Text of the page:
The Dynamic Structure of Everyday Life
MASSACHUSETTS INST OF TECH CAMBRIDGE ARTIFICIAL INTELLIGENCE LAB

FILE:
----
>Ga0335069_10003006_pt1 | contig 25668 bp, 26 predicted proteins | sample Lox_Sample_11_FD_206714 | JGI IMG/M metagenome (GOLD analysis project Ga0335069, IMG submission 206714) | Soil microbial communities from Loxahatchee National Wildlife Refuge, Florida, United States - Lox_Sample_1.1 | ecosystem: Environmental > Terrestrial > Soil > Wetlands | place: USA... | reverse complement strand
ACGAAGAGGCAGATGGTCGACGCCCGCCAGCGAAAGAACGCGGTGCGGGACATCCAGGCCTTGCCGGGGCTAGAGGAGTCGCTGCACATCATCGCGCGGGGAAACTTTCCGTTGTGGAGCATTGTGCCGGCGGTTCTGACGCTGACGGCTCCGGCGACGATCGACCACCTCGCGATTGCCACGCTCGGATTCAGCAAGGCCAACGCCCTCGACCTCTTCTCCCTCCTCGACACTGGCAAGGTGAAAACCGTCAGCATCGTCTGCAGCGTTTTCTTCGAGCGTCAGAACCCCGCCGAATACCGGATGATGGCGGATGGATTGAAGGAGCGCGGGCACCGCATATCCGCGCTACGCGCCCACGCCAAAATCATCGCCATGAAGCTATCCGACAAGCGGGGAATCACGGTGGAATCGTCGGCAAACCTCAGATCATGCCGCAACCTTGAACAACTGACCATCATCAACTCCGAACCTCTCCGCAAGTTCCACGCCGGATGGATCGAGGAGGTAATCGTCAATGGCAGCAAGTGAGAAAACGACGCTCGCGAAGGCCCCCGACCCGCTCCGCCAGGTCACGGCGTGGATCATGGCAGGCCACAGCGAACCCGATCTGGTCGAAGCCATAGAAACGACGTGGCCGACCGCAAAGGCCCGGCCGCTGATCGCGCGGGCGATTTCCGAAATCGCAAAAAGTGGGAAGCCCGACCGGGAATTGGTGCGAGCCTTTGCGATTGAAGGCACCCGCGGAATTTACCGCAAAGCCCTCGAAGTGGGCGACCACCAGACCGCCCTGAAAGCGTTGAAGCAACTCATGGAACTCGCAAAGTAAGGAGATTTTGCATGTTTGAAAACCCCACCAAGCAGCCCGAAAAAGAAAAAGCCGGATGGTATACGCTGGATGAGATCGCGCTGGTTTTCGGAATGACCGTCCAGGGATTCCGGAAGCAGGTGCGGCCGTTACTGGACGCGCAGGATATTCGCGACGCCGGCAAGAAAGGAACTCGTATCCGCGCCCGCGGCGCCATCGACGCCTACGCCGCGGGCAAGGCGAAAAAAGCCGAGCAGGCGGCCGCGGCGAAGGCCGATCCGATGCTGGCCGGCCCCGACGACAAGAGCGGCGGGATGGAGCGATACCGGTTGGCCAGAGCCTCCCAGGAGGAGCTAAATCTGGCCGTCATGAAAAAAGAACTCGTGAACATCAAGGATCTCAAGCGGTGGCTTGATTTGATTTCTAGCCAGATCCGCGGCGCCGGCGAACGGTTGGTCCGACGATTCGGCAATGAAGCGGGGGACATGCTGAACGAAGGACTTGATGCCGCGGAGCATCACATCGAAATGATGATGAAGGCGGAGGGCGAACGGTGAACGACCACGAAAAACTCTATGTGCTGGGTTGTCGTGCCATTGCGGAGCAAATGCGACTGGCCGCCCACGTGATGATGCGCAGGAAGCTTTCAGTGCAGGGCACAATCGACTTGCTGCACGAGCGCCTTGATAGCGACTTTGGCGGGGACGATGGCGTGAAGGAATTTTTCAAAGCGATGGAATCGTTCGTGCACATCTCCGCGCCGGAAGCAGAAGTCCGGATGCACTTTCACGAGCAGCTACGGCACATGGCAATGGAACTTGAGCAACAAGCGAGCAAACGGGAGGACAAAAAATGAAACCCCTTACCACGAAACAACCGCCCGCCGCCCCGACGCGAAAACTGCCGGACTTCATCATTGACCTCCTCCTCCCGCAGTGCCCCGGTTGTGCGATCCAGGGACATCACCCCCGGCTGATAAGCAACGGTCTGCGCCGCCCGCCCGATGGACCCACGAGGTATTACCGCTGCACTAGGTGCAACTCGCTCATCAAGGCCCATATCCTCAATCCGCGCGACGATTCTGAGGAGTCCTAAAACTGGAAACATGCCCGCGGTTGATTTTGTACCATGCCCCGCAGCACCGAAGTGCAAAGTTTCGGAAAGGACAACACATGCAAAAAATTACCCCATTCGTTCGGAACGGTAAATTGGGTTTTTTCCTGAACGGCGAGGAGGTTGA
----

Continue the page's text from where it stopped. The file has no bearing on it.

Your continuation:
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Computational theories of action have generally understood the organized nature of human activity in terms of the construction and execution of computer-program-like structures called plans. By consigning the phenomena of contingency and improvisation to peripheral roles, this view of activity has led to grossly impractical technical proposals. I would like to propose an alternative view of human activity. According to this view, contingency is a central feature of the world of everyday activity and improvisation is the principal means by which people get along in the world. Starting from these premises, I offer a computational model of certain aspects of everyday routine activity. This model is based on two ideas, a way of organizing improvised activity called running arguments and an account of representation for situated agents called deictic representation. Deictic representation means individuating things in the world not objectively independently of the agents location or heading or projects or attitudes but rather indexically in terms of their relation to the agent and functionally in terms of the role they play in the agents ongoing projects. Deictic representation does not involve a notion of objective identity, but then objective identity is rarely a help, usually a hindrance, and always much too great an epistemic problem to make into a central representational category. A computer program called Pengi illustrates the use of deictic representation.